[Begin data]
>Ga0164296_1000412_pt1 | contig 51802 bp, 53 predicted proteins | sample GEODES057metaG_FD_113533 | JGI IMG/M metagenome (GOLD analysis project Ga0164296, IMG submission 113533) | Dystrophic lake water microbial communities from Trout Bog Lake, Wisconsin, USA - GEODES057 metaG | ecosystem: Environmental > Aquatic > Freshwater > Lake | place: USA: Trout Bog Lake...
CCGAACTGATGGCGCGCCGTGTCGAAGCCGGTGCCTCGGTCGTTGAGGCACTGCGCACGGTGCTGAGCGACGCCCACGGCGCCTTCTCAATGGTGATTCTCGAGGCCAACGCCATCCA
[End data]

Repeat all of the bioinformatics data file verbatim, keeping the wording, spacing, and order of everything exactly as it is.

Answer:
>Ga0164296_1000412_pt1 | contig 51802 bp, 53 predicted proteins | sample GEODES057metaG_FD_113533 | JGI IMG/M metagenome (GOLD analysis project Ga0164296, IMG submission 113533) | Dystrophic lake water microbial communities from Trout Bog Lake, Wisconsin, USA - GEODES057 metaG | ecosystem: Environmental > Aquatic > Freshwater > Lake | place: USA: Trout Bog Lake...
CCGAACTGATGGCGCGCCGTGTCGAAGCCGGTGCCTCGGTCGTTGAGGCACTGCGCACGGTGCTGAGCGACGCCCACGGCGCCTTCTCAATGGTGATTCTCGAGGCCAACGCCATCCA